I’d like to say that this question was prompted by careful reflection over the impact of recent strike action, but actually it’s been triggered by the exciting news over the weekend that my building flooded.
This is even more impressive than it sounds, given that our campus sits on a hill, and my office is on the 5th floor. Some very cold weather, frozen water pipes and a riser have worked to produce some interesting effects that could, in another context, form the basis of a major piece of performance art.
However, beyond this, I find I’m now very rarely in the office in any case. This is the result of my various duties, which see me heading off to different points of the compass on a regular basis, more often than not off-campus.
Apart from the neglect of my plants, I can’t help but feel that not being in the office means I’m loosing something.
On the days that I am in, I get to see lots of people passing by – I work on an open-door policy – and I can grab stuff off shelves: books, notes, tea-bags. I’m in my community and with my colleagues. More prosaically, there also exists an entire category of stuff that I can only do on-campus, usually involving matching up intranet activity with hard copies.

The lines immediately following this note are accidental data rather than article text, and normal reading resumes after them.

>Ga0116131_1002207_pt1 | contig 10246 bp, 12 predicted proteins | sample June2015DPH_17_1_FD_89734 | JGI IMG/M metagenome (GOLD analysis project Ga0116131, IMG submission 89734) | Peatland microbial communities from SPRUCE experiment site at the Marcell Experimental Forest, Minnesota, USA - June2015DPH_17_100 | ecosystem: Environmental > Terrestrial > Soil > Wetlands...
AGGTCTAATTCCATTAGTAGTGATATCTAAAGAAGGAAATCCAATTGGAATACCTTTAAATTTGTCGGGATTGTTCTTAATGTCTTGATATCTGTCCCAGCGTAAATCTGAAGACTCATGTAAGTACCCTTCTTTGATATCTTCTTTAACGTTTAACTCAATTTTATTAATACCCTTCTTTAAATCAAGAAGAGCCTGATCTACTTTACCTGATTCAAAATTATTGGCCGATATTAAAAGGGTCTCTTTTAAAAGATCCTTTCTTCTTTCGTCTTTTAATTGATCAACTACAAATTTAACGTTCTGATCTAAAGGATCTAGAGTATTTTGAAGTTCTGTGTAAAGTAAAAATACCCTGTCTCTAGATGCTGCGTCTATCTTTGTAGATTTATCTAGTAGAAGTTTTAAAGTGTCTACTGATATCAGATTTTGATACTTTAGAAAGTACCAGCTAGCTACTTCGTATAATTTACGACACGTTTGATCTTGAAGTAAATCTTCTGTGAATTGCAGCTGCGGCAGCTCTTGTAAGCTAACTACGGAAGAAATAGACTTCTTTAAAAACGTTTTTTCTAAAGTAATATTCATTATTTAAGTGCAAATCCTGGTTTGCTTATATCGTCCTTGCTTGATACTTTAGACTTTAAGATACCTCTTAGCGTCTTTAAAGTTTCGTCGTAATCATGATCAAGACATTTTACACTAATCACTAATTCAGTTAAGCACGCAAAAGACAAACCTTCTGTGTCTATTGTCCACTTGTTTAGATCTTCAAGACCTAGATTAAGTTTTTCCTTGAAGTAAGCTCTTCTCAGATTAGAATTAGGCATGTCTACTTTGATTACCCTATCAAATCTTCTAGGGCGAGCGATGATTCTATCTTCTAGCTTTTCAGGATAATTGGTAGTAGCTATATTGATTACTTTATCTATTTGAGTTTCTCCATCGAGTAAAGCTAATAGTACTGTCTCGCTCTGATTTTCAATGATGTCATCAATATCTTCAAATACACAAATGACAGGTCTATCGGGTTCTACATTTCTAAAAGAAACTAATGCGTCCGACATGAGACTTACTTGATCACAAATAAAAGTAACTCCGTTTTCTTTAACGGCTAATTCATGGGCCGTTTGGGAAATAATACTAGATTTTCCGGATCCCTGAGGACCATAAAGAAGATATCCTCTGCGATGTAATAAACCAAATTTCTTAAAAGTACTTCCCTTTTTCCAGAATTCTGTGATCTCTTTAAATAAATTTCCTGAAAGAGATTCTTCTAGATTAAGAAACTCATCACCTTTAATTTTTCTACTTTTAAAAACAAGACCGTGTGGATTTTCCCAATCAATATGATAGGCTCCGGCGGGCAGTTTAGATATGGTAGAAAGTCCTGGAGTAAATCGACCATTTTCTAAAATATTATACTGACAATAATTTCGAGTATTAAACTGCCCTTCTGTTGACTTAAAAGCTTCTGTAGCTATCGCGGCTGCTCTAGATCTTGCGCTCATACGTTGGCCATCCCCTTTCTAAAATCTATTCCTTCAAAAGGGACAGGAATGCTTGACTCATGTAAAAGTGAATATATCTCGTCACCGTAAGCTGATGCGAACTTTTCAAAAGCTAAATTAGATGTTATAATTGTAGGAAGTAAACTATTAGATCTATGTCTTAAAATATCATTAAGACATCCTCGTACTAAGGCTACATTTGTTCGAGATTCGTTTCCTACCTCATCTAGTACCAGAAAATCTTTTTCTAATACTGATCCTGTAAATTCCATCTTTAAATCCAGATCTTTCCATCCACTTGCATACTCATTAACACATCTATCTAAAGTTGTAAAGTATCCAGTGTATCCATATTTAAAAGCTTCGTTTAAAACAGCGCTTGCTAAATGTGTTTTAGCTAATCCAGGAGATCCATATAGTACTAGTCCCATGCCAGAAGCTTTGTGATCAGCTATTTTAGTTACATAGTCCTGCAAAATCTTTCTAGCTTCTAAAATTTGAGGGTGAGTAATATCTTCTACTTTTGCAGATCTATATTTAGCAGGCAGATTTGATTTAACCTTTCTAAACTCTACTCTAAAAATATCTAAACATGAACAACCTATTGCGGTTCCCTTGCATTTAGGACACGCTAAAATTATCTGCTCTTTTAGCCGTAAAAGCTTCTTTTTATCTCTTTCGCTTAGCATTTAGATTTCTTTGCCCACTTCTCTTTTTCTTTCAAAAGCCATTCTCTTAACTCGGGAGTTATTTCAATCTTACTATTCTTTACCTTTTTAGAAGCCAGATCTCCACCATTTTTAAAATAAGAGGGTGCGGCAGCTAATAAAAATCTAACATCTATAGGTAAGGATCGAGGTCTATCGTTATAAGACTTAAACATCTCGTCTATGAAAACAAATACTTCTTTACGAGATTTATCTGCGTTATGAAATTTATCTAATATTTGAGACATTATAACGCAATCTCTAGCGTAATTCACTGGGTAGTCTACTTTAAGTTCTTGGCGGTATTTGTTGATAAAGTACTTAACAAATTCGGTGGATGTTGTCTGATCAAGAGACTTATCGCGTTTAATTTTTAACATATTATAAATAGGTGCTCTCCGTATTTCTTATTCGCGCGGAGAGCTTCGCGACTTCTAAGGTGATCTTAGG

But it’s also a bit of a sanctuary: I can focus on work, in a space that’s set up for my needs. Much as I am able to write content on trains, airport departure lounges, kitchen tables or the backs of meeting rooms (to pick actual examples from the past week), it remains much easier to do that at my desk, in my office.
Of course, I’m working in a very specific set of circumstances, but it raises questions that all of us might consider. As space comes under pressure in more and more universities, there has been more talk (and action) on having open-plan offices, or hot-desking. Having seen the latter in action, I recognise the merits for space-saving and for more collegiate activity, but I will also bemoan the loss of private and personal space: sending yourself off to a pod might help with some of it, but not all of it.
If there is a point to this, then it’s the old chestnut that you don’t know what you’ve got until it’s gone. My enforced absence from my office reminds me of why I like it so much. Whether I will have any more say in the future about having such a space remains a moot point, but I will be trying to make the case whenever I can.